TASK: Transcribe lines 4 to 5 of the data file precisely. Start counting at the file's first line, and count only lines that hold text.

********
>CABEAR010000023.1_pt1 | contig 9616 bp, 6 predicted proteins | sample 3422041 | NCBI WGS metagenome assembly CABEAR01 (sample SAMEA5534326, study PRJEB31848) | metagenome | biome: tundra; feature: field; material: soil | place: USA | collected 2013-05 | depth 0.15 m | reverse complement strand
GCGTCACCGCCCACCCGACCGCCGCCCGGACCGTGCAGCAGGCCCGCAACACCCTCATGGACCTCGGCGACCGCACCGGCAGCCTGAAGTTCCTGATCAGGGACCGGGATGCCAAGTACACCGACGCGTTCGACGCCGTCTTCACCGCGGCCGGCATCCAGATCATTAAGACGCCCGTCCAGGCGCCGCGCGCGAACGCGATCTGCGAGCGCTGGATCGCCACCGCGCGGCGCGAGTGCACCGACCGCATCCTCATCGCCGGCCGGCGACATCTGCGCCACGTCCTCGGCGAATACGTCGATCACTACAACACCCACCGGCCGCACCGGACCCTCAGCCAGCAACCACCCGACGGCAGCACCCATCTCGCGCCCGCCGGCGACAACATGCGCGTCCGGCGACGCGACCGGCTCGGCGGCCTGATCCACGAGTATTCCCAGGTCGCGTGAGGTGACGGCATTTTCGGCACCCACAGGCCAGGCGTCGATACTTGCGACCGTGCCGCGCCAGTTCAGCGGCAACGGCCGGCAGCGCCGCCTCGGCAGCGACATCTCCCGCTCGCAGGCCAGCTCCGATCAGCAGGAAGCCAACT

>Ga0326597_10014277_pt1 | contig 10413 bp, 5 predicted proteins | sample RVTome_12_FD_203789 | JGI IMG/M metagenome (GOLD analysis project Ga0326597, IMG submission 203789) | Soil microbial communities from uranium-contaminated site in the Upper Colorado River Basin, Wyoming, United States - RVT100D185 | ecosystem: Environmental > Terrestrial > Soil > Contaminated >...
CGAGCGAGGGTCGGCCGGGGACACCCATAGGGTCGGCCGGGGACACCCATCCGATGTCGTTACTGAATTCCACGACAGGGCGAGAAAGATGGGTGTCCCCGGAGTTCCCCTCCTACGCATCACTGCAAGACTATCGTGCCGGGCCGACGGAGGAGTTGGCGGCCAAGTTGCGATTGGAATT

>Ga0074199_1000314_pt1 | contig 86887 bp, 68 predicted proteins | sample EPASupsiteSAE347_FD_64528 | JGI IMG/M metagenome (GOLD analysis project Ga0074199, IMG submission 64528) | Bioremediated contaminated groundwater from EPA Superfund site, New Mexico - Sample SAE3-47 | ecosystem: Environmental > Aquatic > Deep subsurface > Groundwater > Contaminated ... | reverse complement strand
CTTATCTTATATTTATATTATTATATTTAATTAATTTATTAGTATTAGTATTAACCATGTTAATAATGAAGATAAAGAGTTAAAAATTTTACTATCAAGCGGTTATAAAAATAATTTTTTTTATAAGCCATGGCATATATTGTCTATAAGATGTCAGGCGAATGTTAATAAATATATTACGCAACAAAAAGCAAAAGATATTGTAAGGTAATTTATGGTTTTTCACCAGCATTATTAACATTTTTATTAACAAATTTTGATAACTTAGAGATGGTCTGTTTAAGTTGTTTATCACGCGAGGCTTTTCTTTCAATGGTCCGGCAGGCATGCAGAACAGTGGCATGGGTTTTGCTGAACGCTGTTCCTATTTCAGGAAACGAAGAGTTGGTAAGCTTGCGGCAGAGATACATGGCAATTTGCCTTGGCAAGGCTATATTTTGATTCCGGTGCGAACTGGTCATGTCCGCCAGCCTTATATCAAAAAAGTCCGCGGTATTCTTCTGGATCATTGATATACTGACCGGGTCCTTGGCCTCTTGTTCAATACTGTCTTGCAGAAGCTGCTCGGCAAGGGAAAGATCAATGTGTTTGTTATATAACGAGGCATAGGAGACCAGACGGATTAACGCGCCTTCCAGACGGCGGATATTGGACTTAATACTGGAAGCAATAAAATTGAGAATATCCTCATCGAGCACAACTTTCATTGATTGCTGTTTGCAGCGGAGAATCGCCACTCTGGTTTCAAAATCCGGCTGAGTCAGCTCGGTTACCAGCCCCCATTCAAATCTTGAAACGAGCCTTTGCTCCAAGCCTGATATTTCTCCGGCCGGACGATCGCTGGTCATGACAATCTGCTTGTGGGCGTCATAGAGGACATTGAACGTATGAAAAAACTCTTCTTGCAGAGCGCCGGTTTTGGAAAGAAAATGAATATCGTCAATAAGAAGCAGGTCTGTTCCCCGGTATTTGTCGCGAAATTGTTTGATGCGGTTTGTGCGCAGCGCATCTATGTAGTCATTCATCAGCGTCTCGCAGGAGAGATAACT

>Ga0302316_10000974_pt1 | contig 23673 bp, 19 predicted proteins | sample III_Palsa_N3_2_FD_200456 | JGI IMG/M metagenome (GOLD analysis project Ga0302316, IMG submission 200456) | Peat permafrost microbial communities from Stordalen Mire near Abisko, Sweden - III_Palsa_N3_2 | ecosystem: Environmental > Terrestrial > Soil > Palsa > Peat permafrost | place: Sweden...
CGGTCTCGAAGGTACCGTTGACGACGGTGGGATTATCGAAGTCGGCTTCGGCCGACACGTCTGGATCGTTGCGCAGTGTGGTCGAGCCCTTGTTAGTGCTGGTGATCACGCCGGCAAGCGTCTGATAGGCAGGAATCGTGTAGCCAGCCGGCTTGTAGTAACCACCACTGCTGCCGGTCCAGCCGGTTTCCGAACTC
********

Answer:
CGAGCGAGGGTCGGCCGGGGACACCCATAGGGTCGGCCGGGGACACCCATCCGATGTCGTTACTGAATTCCACGACAGGGCGAGAAAGATGGGTGTCCCCGGAGTTCCCCTCCTACGCATCACTGCAAGACTATCGTGCCGGGCCGACGGAGGAGTTGGCGGCCAAGTTGCGATTGGAATT

>Ga0074199_1000314_pt1 | contig 86887 bp, 68 predicted proteins | sample EPASupsiteSAE347_FD_64528 | JGI IMG/M metagenome (GOLD analysis project Ga0074199, IMG submission 64528) | Bioremediated contaminated groundwater from EPA Superfund site, New Mexico - Sample SAE3-47 | ecosystem: Environmental > Aquatic > Deep subsurface > Groundwater > Contaminated ... | reverse complement strand